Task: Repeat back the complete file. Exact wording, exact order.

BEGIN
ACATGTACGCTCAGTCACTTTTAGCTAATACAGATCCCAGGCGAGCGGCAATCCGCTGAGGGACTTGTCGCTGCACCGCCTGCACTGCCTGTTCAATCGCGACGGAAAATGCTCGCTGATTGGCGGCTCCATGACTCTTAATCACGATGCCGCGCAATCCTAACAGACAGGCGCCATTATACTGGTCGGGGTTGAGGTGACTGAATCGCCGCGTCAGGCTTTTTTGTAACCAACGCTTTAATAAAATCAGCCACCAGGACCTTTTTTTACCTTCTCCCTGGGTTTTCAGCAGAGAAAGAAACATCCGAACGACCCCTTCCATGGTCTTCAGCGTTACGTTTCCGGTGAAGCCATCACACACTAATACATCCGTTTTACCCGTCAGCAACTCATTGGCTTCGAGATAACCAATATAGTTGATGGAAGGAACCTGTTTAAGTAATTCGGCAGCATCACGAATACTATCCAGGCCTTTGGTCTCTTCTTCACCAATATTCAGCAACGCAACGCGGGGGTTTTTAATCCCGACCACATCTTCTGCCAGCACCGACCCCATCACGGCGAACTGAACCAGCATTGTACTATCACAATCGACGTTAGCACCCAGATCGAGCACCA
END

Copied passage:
ACATGTACGCTCAGTCACTTTTAGCTAATACAGATCCCAGGCGAGCGGCAATCCGCTGAGGGACTTGTCGCTGCACCGCCTGCACTGCCTGTTCAATCGCGACGGAAAATGCTCGCTGATTGGCGGCTCCATGACTCTTAATCACGATGCCGCGCAATCCTAACAGACAGGCGCCATTATACTGGTCGGGGTTGAGGTGACTGAATCGCCGCGTCAGGCTTTTTTGTAACCAACGCTTTAATAAAATCAGCCACCAGGACCTTTTTTTACCTTCTCCCTGGGTTTTCAGCAGAGAAAGAAACATCCGAACGACCCCTTCCATGGTCTTCAGCGTTACGTTTCCGGTGAAGCCATCACACACTAATACATCCGTTTTACCCGTCAGCAACTCATTGGCTTCGAGATAACCAATATAGTTGATGGAAGGAACCTGTTTAAGTAATTCGGCAGCATCACGAATACTATCCAGGCCTTTGGTCTCTTCTTCACCAATATTCAGCAACGCAACGCGGGGGTTTTTAATCCCGACCACATCTTCTGCCAGCACCGACCCCATCACGGCGAACTGAACCAGCATTGTACTATCACAATCGACGTTAGCACCCAGATCGAGCACCA